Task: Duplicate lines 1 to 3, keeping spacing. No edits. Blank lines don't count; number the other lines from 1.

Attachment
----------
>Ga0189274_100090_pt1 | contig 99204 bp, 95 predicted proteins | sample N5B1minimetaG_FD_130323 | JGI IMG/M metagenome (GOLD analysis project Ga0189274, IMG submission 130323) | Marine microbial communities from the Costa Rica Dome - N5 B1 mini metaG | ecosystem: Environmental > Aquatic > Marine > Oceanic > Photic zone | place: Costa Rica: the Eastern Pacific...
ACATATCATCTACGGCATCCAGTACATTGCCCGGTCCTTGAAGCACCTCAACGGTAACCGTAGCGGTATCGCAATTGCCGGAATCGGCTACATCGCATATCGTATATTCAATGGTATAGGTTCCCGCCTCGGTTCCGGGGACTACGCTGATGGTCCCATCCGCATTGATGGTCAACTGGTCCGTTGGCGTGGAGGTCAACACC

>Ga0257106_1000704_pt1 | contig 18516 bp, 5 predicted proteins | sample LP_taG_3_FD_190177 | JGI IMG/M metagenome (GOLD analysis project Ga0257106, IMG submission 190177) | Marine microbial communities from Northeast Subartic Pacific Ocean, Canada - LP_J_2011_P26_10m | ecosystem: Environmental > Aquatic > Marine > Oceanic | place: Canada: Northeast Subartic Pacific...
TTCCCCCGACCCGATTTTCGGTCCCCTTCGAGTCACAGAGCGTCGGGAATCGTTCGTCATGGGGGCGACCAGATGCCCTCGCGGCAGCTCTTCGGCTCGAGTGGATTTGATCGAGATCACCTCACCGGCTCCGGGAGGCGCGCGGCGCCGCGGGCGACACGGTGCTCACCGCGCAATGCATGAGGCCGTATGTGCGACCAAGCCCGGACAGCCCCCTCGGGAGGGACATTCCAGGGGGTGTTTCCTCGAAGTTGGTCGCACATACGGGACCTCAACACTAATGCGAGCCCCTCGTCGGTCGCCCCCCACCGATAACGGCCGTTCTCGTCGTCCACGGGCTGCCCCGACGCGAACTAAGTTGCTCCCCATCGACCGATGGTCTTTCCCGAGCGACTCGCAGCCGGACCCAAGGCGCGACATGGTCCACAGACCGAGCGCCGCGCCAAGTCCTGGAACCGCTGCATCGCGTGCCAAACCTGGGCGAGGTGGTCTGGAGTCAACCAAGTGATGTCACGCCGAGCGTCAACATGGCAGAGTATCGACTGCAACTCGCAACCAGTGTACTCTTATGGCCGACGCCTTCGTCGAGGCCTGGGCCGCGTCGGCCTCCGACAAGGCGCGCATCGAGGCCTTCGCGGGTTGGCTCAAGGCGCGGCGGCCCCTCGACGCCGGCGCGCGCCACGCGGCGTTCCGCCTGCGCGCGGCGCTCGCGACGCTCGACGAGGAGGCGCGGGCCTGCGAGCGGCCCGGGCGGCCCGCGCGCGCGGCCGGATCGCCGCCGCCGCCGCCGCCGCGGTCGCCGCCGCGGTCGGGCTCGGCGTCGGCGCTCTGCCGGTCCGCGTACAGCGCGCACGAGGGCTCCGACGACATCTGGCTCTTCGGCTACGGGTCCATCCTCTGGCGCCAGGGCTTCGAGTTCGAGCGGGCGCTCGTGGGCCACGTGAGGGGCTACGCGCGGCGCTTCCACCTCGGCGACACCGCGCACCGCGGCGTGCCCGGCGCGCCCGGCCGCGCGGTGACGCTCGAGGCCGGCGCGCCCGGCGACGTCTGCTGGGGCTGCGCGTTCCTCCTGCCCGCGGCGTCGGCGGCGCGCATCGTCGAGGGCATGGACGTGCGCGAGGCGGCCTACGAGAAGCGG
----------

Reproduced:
>Ga0189274_100090_pt1 | contig 99204 bp, 95 predicted proteins | sample N5B1minimetaG_FD_130323 | JGI IMG/M metagenome (GOLD analysis project Ga0189274, IMG submission 130323) | Marine microbial communities from the Costa Rica Dome - N5 B1 mini metaG | ecosystem: Environmental > Aquatic > Marine > Oceanic > Photic zone | place: Costa Rica: the Eastern Pacific...
ACATATCATCTACGGCATCCAGTACATTGCCCGGTCCTTGAAGCACCTCAACGGTAACCGTAGCGGTATCGCAATTGCCGGAATCGGCTACATCGCATATCGTATATTCAATGGTATAGGTTCCCGCCTCGGTTCCGGGGACTACGCTGATGGTCCCATCCGCATTGATGGTCAACTGGTCCGTTGGCGTGGAGGTCAACACC

>Ga0257106_1000704_pt1 | contig 18516 bp, 5 predicted proteins | sample LP_taG_3_FD_190177 | JGI IMG/M metagenome (GOLD analysis project Ga0257106, IMG submission 190177) | Marine microbial communities from Northeast Subartic Pacific Ocean, Canada - LP_J_2011_P26_10m | ecosystem: Environmental > Aquatic > Marine > Oceanic | place: Canada: Northeast Subartic Pacific...